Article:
Elsie Owusu collaborates with Sir Peter Blake on low energy house in Hackney
Prefabricated panels erected on site in three days
Hidden in the bend of Aden Grove in Hackney, Elsie Owusu Architects’ low energy house is a modest two-storey dwelling. Originally a parking space for the adjacent end terrace, the site has been transformed from a disused overgrowth of vegetation to a compact 70m2 home for private clients. Its white render façade and clean orthogonal form makes for an unashamedly modern contrast with its neighbours.
The project was a long time coming to fruition, with a gap of seven years between inception and completion. Architect Elsie Owusu, who is also a partner at Feilden + Mawson, explains that the delay was due to opposition from the neighbours – 30 objections were received to its first planning application.
The revised scheme lost its photovoltaics as well as the basement level which, aside from being potentially too disruptive, was halted by discovery of a mains pipeline on the site.
The loss of the basement makes the house incredibly compact, although sliding doors and a spiral staircase make the most of the tight plan.
From the street, the most notable feature of the house is a large glass facsimile of a collage entitled ‘Memories of Place’ by Sir Peter Blake, whom Owusu previously collaborated with on Feilden + Mawson’s UK Supreme Court renovation. Blake’s collage at Aden Grove is made up of objects found during the digging of trial pits at the site: an oyster shell, facing of a brick wall, blue-and-white Victorian china and a fragment of clay pipe.
Blake’s involvement with the project began in 2005 and was supported by a small Arts Council grant. Speaking to Footprint, he commented on his enjoyment of the process and professed his lifelong interest in architecture: his first work was actually bought by Colin St John Wilson who designed extensions to Blake’s own home.
Despite the obvious celebration of his involvement with the project, both Blake and Owusu concur that it could have been greater still. Conceptually Owusu cites Blake’s ideas of self-sufficiency, as embodied in his ‘Brotherhood of Ruralists’ in the 1970s, as inspiration for the house’s approach to low energy use.
The project was developed with the ‘low energy design team’ at contractors’ Richardson and Peat, who had previous experience with the Passivhaus standard in the education sector. The house was designed according to the Passivhaus principles, but the design team opted against certification. Sustainability engineer Phil Neve of Aaben notes, ‘There were a number of factors that worked against achieving Passivhaus certification.’ These included the taller terrace to the south limiting solar gain and the constrained site footprint restricting wall thickness.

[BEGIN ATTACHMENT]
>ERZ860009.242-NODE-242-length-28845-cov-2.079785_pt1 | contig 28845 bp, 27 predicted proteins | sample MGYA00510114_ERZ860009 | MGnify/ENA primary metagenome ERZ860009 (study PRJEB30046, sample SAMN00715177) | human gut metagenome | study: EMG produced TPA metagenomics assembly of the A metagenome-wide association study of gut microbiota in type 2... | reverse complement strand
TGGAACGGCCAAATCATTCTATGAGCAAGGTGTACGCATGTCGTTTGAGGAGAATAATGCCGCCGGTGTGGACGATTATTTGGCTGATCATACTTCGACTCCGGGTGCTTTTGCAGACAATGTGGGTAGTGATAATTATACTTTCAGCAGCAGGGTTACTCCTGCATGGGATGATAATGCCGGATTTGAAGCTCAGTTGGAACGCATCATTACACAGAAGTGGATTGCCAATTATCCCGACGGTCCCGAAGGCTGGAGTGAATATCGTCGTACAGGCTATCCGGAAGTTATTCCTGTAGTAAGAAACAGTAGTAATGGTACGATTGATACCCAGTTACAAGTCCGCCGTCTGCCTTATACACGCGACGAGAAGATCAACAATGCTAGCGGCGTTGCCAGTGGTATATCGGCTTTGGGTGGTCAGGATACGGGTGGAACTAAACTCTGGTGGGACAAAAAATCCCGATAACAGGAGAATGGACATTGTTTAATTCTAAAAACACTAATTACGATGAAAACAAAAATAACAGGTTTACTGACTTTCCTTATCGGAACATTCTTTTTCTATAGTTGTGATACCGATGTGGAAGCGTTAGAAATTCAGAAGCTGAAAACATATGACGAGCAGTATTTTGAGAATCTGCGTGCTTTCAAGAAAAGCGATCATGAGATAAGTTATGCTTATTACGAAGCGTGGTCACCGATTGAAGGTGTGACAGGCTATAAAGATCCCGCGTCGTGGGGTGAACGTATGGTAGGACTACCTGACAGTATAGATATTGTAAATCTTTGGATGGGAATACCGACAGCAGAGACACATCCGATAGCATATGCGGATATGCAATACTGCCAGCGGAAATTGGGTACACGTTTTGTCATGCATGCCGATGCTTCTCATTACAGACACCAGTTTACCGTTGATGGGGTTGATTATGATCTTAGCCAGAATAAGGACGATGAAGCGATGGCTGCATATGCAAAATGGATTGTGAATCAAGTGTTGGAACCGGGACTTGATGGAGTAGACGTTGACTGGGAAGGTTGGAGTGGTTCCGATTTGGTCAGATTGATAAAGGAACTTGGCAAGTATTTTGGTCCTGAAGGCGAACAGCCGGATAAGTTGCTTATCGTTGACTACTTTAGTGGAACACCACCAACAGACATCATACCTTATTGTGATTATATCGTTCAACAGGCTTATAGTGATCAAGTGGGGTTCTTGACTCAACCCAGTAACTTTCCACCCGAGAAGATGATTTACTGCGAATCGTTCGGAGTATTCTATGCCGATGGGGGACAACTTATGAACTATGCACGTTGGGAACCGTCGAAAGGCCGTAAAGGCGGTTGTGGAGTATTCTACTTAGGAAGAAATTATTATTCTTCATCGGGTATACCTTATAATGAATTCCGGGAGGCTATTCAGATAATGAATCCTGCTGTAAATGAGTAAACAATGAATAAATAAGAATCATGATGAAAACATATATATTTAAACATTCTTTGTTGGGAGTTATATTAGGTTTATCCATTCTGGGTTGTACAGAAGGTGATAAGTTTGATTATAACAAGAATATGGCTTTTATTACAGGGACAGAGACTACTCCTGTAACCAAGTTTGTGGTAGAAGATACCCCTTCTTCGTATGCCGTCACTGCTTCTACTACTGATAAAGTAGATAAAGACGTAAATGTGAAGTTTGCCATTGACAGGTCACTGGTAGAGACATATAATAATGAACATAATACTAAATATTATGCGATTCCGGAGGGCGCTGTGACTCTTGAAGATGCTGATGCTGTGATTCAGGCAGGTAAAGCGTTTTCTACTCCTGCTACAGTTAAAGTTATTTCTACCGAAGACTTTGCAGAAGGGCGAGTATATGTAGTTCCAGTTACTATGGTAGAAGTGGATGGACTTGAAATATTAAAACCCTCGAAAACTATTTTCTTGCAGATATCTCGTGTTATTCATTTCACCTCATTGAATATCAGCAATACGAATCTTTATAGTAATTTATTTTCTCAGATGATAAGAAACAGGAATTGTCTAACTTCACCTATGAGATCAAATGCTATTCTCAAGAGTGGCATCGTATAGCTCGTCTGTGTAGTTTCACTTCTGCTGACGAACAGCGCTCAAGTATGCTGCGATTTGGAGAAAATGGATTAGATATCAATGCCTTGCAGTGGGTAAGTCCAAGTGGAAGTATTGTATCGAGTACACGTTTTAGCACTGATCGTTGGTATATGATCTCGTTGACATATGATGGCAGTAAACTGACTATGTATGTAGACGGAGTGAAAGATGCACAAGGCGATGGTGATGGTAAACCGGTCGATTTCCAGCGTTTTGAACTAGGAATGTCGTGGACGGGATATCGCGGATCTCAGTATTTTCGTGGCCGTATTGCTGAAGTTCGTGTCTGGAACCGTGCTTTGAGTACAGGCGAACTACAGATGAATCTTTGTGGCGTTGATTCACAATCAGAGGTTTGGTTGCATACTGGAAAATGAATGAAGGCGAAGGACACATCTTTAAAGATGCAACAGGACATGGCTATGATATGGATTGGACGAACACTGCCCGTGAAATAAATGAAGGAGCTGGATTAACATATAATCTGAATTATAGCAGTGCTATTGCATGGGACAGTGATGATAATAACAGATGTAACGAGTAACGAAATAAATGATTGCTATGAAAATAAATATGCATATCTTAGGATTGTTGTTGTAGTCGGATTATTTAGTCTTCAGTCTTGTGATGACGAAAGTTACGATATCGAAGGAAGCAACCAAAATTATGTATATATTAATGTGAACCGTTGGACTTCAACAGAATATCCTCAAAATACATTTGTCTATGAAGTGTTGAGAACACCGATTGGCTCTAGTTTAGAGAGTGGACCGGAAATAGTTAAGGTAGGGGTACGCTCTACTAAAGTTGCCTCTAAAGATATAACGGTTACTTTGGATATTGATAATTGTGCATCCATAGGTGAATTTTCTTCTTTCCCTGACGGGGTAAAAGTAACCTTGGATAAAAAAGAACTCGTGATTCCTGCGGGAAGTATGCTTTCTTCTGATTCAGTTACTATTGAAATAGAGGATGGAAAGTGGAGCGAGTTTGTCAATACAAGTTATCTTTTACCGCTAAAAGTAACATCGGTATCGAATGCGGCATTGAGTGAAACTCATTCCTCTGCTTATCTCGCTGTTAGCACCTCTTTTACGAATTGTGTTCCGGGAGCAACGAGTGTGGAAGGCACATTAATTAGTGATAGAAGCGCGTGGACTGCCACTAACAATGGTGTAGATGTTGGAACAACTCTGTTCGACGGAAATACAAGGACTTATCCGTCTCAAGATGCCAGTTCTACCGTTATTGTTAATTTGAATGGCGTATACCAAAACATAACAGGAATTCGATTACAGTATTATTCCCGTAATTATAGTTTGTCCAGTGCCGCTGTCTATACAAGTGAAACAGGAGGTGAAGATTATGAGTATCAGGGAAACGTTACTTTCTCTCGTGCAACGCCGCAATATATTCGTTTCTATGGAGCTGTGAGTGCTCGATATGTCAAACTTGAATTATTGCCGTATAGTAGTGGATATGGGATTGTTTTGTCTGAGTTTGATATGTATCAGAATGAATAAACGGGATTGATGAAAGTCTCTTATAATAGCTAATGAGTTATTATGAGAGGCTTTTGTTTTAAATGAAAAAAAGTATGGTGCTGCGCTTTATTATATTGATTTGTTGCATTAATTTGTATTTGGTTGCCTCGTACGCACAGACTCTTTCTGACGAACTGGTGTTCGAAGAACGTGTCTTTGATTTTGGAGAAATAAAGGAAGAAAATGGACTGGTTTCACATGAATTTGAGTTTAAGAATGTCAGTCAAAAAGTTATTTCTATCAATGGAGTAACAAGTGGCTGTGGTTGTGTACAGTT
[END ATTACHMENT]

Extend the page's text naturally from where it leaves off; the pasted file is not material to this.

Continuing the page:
Reaching the appropriate U-values was a delicate balance between retaining floor area and increasing insulation in the walls and floor, the latter being especially pertinent due to the scheme’s polished concrete floor.
In the end, the project achieved reasonable U-values by using high performance insulation and designing out thermal bridging with a relatively slender 300mm wall construction.
As for air permeability, despite there being no space to incorporate MVHR, the house still managed to achieve a measure of 2.6 on the air-test. Service voids built into the interior surfaces helped prevent the airtightness being compromised by the fitting of services during construction and also allows for flexibility in future.
Full height triple-glazed windows are almost entirely single aspect towards the northeast, allowing for natural cross-ventilation across the open plan ground floor. This and the top light which pokes through the green roof over the landing mean the house is full of natural light.
The most remarkable aspect of this project was its speedy construction. Prefabricated cassettes of structurally insulated panels (SIPs), glulam and timber beams were produced in six weeks and assembled in a factory in Bedford so that the client and architect could actually walk through and experience a 1:1 model of the house.
The frame was then disassembled, transported to site, craned into place and water-tight in 72 hours – despite one of the roof steels being 60mm too long, due to bowing of the party-wall. The panel system, devised by the contractors with consulting engineers Conisbee in school designs, helped with managing the difficult site access and greatly reduced waste.
Considering the restricted nature of the site and lack of renewable technologies, the carbon reductions as listed below make for an impressive result.
Owusu now plans to use her experience on the house to develop a prototype for low-energy housing in her native Ghana, noting: ‘I think off-site (fabrication) combined with Passivhaus is an interesting model, especially in developing economies.’ She envisages the prototype could eventually lend itself to a self-build business and design model.
SAP Assessment - annual predictions
Space heat demand: 2300 kWh
Space heat costs: £80
Hot water demand: 2100 kWh
Hot water costs: £70
Annual C02 emissions: 17kg/m2 [5% improvement of Dwelling Emission Rate (DER) over Target Emission Rate (TER)]
U-values - W/(m²K)
Architect: Elsie Owusu for Elsie Owusu Architects
Collaborating artist: Sir Peter Blake
Contractor: Richardson & Peat
Consulting engineer: Conisbee
Sustainability engineer: Aaben
Supporting architects: Mark Ellerby Architects
Glass art consultant: Andrew Moor
Completed May 2012